(Reuters) - Venezuela's former national treasurer, who received over $1 billion (785.1 million pounds) in bribes as part of illicit foreign currency operations, was sentenced by a U.S. judge on Tuesday to 10 years in prison, court records showed.
Alejandro Andrade, who ran the treasury for four years under late socialist leader Hugo Chavez, must surrender to prison by Feb. 25, according to an order by U.S. District Judge Robin Rosenberg in West Palm Beach, Florida. The 120-month sentence was the maximum prison term he faced.
The cases are part of a broad effort by U.S. prosecutors to crack down on the use of the U.S. financial system to launder proceeds from rampant corruption in Venezuela, which has hyperinflation.
Neither Andrade's lawyers nor Venezuela's information ministry immediately responded to requests for comment.
In December 2017, Andrade secretly plead guilty to one count of conspiring to commit money laundering. The plea was unsealed last week.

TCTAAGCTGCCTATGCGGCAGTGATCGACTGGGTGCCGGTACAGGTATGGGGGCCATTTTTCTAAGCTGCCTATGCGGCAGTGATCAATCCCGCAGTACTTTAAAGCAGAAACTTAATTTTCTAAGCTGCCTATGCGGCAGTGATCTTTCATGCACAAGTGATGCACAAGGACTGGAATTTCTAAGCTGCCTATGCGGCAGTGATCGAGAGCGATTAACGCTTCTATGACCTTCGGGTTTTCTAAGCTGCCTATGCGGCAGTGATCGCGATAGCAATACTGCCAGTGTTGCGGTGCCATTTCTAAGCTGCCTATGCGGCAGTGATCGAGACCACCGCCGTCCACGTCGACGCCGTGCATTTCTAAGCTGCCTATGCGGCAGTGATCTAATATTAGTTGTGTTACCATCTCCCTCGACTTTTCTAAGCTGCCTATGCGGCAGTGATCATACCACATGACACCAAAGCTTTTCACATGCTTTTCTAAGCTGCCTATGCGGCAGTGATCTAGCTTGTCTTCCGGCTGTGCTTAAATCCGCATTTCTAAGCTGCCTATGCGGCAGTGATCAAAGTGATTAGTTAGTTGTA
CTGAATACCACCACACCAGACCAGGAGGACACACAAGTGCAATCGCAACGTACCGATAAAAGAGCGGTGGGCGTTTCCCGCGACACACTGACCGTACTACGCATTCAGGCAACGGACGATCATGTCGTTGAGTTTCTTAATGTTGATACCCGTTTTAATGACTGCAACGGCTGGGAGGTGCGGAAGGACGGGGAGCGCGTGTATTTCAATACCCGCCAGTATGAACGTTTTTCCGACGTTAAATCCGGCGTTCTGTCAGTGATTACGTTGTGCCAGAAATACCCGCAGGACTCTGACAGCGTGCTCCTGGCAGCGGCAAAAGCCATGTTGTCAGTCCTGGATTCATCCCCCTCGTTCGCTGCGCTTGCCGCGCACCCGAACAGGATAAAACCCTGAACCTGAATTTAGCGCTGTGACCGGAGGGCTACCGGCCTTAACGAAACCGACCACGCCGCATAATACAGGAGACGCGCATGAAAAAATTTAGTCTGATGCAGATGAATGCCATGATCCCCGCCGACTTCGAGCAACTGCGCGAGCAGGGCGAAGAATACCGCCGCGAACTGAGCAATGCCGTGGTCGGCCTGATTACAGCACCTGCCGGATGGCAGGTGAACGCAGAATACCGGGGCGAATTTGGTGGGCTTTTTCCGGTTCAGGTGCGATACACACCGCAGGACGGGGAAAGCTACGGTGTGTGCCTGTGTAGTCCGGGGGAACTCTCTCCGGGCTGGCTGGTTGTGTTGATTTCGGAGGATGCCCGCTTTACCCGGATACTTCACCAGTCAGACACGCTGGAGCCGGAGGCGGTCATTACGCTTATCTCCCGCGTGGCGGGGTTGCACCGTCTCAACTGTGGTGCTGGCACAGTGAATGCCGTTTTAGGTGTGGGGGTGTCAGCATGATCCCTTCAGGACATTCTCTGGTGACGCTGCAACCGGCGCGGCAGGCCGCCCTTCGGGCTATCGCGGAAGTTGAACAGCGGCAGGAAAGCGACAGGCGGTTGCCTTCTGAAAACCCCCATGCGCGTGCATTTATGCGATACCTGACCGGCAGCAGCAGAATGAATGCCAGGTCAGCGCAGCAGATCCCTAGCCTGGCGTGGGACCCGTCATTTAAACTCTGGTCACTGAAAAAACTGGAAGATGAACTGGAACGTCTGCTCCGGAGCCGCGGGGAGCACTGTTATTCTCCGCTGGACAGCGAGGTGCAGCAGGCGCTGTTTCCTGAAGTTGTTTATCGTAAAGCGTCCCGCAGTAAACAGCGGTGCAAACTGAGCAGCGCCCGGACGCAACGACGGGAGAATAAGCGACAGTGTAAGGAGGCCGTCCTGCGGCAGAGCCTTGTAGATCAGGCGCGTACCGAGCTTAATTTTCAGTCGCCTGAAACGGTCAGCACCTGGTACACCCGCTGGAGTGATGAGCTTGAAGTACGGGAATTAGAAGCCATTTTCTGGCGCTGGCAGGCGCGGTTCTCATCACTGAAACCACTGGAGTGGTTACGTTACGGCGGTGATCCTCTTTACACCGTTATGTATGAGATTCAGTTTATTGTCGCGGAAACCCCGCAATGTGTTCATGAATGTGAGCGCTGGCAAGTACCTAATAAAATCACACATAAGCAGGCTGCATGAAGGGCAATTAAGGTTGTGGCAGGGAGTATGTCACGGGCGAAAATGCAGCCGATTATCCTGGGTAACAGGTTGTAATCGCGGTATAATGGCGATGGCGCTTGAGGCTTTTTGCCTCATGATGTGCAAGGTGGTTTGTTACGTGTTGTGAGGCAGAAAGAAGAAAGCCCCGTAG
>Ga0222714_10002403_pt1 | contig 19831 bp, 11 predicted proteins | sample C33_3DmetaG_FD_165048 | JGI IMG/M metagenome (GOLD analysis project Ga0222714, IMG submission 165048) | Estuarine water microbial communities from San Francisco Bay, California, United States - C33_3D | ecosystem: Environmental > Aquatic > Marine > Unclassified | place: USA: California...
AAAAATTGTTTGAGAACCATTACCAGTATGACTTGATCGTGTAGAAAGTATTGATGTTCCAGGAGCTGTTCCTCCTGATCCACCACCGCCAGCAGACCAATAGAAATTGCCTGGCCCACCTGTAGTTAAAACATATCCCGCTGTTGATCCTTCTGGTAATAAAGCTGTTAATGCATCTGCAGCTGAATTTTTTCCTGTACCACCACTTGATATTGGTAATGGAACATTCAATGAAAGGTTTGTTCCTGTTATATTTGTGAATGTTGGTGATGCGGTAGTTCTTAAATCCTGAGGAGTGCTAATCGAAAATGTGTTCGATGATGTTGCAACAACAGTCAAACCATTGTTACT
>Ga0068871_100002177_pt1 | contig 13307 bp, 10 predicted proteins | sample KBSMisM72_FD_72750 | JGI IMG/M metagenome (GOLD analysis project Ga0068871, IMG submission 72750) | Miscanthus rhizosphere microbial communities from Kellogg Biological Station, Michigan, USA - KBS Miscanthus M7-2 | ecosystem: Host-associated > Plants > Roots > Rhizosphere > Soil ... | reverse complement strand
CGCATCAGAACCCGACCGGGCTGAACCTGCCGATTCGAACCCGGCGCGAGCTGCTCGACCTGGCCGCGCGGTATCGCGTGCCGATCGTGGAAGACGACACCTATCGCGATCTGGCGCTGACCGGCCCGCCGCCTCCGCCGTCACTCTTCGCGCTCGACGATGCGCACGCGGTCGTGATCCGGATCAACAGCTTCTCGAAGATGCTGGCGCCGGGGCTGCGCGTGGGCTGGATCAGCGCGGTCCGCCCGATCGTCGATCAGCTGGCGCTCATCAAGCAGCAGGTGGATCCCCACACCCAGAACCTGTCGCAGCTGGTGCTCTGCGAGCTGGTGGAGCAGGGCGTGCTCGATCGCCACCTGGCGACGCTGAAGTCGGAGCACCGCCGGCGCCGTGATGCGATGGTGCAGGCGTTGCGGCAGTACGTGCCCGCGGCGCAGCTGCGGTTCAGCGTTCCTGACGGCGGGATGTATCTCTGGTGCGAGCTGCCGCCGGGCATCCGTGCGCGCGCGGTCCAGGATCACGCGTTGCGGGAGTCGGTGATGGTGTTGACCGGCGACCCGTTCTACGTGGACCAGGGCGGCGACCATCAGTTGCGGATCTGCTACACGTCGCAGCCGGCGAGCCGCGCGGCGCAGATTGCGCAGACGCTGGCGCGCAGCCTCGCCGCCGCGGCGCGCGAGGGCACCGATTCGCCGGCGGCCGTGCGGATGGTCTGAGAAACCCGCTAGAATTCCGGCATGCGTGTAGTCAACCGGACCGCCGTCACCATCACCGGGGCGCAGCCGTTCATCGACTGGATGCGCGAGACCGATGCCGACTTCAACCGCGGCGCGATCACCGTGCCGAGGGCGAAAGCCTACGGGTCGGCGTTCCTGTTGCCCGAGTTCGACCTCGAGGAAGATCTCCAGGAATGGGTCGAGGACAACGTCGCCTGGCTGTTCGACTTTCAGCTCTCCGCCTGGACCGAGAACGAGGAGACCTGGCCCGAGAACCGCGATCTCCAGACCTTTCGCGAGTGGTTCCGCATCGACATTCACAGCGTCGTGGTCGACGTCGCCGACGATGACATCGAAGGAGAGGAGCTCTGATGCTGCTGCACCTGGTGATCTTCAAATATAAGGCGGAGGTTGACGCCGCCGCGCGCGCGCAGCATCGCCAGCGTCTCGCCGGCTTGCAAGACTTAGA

According to the U.S. Justice Department, he admitted during his plea to accepting over $1 billion in bribes in exchange for using his position to help a billionaire TV mogul and others conduct currency exchange transactions at favourable rates for the government.
Since 2003, the exchange control system has sold heavily subsidized dollars through state currency agencies or government auctions. But dollars on the black market have fetched at least double and sometimes 10 times more, allowing the well-connected to buy cut-rate dollars and resell them at a huge profit.
Andrade received bribes from brokerages to sell dollar-denominated bonds on behalf of the government, according to court records. The brokerages kept part of the proceeds and returned kickbacks to him by buying him items including 17 horses, 35 luxury watches, 12 cars and six South Florida homes.
President Nicolas Maduro has said little about criminal proceedings against former Venezuelan officials, but says the United States is seeking to undermine his government through financial sanctions.
(Reporting by Vivian Sequera and Luc Cohen in Caracas; Additional reporting by Nate Raymond in Boston; editing by Grant McCool)